Author Contributions

SK, KC, and RM designed the study. RM coordinated data collection and measurements. RM and SK analyzed the data. RM, KC, and SK wrote the first draft of the article, which was reviewed, edited, and approved by both authors.

Funding

This work was supported by the BME-Biotechnology FIKP grant of EMMI (BME FIKP-BIO), and the National Research, Development and Innovation Office (Nemzeti Kutatási Fejlesztési és Innovációs Hivatal, NKFI/OTKA K 128599).

Conflict of Interest

The authors declare that the research was conducted in the absence of any commercial or financial relationships that could be construed as a potential conflict of interest.

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Keywords: autism, perception, mental imagery, early vision, lateral masking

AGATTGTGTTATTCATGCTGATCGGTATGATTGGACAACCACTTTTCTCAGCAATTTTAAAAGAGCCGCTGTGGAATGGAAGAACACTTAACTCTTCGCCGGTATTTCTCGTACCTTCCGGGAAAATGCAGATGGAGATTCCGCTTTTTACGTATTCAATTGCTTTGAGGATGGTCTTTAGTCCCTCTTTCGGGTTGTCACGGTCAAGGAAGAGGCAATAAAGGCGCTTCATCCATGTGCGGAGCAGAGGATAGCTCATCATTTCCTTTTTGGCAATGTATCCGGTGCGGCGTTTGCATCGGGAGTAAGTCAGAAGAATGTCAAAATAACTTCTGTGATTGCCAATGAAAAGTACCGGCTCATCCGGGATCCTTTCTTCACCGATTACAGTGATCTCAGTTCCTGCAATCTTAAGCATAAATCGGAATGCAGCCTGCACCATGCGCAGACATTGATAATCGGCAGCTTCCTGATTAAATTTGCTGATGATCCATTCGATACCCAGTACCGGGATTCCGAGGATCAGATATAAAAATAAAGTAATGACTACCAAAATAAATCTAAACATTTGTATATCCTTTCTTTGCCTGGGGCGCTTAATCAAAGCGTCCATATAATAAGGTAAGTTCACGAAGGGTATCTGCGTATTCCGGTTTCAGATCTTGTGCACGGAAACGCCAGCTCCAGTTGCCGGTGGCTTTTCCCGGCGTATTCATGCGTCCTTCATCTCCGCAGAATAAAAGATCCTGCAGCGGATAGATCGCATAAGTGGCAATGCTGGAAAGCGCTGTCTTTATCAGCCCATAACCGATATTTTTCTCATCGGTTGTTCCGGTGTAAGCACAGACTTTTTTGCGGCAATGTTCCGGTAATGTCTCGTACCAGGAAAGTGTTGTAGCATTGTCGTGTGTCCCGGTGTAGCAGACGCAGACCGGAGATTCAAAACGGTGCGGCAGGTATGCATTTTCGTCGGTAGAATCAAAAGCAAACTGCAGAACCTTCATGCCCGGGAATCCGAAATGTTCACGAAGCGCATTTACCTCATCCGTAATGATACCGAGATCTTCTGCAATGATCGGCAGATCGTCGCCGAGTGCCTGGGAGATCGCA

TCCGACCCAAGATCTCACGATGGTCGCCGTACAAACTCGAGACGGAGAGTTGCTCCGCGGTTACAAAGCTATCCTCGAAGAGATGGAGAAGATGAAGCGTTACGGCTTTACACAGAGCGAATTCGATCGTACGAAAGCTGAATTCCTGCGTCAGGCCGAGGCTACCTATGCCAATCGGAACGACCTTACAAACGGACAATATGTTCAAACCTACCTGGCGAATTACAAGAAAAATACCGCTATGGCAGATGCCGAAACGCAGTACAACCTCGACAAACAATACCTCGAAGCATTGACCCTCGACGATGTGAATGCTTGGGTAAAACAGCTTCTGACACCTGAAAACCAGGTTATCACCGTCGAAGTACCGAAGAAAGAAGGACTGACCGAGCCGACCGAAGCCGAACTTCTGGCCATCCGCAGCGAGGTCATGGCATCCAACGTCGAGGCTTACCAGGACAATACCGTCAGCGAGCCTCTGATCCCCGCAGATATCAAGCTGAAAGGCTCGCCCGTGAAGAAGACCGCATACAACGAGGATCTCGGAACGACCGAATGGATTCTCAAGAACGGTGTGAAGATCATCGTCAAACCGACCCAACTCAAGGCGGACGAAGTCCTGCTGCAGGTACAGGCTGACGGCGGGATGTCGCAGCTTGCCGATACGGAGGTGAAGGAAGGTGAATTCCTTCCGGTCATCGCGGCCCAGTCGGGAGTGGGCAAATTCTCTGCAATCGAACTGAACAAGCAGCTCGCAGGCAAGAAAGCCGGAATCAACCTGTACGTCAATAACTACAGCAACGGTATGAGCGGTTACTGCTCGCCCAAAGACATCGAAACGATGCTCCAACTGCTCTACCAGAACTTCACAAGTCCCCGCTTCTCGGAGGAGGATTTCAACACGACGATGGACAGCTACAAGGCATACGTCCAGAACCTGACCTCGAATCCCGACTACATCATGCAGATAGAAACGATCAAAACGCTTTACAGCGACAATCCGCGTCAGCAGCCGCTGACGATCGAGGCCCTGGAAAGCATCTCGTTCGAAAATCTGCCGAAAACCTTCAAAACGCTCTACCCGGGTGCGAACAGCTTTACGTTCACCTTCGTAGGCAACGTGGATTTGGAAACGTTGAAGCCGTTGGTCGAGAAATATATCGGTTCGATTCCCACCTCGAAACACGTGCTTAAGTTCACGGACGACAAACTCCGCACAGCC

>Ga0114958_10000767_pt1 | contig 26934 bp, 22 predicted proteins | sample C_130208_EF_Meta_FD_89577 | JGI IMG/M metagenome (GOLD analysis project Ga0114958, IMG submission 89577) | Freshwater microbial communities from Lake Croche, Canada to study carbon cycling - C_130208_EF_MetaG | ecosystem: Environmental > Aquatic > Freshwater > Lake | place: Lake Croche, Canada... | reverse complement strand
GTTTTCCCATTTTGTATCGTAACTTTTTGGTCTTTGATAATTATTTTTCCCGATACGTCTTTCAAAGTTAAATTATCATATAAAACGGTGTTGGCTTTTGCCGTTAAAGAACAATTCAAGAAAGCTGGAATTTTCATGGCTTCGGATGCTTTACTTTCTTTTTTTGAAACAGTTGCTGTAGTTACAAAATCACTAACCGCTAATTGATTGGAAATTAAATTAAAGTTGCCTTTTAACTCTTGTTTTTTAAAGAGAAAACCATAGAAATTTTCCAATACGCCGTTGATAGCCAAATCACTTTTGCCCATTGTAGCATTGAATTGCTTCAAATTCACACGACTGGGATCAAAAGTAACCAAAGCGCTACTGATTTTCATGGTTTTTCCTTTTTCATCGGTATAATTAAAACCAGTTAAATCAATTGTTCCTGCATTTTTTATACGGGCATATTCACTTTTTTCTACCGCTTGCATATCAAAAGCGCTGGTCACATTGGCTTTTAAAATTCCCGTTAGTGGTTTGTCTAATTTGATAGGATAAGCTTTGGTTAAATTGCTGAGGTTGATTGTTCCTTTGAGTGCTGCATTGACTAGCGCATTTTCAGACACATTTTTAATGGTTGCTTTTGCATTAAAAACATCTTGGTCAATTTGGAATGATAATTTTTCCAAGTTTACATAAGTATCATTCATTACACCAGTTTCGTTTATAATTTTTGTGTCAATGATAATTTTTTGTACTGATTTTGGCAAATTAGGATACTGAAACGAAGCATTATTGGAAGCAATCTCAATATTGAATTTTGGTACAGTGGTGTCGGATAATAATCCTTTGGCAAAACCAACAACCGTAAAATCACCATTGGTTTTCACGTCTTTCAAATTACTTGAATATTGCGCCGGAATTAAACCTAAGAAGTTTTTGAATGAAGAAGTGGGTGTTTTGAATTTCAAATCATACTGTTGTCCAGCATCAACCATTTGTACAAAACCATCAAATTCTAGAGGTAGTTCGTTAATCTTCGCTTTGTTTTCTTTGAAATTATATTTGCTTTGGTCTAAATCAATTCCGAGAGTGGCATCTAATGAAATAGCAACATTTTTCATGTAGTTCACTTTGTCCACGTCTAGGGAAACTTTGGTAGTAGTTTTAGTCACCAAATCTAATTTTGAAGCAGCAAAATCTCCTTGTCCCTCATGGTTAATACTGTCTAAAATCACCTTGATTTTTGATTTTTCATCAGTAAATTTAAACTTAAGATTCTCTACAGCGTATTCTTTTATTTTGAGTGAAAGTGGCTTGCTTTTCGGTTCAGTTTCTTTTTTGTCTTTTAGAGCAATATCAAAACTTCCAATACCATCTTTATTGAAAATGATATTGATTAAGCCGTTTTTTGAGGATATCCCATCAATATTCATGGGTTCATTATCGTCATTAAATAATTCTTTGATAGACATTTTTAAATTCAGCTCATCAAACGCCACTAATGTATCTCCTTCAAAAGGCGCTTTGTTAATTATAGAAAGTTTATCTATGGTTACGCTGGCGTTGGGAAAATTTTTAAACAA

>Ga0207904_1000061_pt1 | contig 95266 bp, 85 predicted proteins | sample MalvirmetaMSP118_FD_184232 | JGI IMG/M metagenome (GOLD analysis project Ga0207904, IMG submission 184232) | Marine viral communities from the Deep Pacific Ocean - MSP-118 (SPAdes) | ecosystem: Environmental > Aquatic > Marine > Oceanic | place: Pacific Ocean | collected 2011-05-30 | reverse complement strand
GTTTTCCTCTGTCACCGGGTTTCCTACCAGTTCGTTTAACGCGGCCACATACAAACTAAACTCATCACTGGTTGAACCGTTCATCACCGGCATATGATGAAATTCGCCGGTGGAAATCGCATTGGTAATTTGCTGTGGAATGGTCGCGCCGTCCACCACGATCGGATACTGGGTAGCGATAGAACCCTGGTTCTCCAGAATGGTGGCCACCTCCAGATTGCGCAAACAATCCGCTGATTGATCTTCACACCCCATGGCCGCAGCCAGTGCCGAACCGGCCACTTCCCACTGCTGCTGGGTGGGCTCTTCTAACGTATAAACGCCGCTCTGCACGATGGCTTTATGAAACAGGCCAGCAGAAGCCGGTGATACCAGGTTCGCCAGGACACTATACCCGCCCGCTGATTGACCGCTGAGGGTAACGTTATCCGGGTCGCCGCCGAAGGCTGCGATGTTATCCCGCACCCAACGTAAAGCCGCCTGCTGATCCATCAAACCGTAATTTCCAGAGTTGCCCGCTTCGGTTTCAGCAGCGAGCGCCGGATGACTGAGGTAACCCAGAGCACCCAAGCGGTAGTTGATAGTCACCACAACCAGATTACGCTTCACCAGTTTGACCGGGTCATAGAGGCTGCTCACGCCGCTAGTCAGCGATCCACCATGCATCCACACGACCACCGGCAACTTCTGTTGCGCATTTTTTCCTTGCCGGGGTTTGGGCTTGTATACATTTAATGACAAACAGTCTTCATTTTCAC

Citation: Maróthi R, Csigó K and Kéri S (2019) Early-Stage Vision and Perceptual Imagery in Autism Spectrum Conditions. Front. Hum. Neurosci. 13:337. doi: 10.3389/fnhum.2019.00337

Received: 10 June 2019; Accepted: 13 September 2019;
Published: 01 October 2019.

Edited by:

Carmen Moret-Tatay, Catholic University of Valencia San Vicente Mártir, Spain

Reviewed by:

Luca Battaglini, University of Padova, Italy
Emma Gowen, University of Manchester, United Kingdom

Copyright © 2019 Maróthi, Csigó and Kéri. This is an open-access article distributed under the terms of the Creative Commons Attribution License (CC BY). The use, distribution or reproduction in other forums is permitted, provided the original author(s) and the copyright owner(s) are credited and that the original publication in this journal is cited, in accordance with accepted academic practice. No use, distribution or reproduction is permitted which does not comply with these terms.

*Correspondence: Szabolcs Kéri, szkeri@cogsci.bme.hu